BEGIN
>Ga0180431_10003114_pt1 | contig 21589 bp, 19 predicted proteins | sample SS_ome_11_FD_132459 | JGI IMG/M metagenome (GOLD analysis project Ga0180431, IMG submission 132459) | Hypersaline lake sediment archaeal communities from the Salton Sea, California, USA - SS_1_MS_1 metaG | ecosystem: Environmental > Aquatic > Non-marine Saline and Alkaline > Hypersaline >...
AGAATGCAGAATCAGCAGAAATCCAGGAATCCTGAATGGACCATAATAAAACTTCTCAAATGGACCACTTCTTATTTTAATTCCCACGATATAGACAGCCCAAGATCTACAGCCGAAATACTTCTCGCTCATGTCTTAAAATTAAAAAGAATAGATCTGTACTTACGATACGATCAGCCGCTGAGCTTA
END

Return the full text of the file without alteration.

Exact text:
>Ga0180431_10003114_pt1 | contig 21589 bp, 19 predicted proteins | sample SS_ome_11_FD_132459 | JGI IMG/M metagenome (GOLD analysis project Ga0180431, IMG submission 132459) | Hypersaline lake sediment archaeal communities from the Salton Sea, California, USA - SS_1_MS_1 metaG | ecosystem: Environmental > Aquatic > Non-marine Saline and Alkaline > Hypersaline >...
AGAATGCAGAATCAGCAGAAATCCAGGAATCCTGAATGGACCATAATAAAACTTCTCAAATGGACCACTTCTTATTTTAATTCCCACGATATAGACAGCCCAAGATCTACAGCCGAAATACTTCTCGCTCATGTCTTAAAATTAAAAAGAATAGATCTGTACTTACGATACGATCAGCCGCTGAGCTTA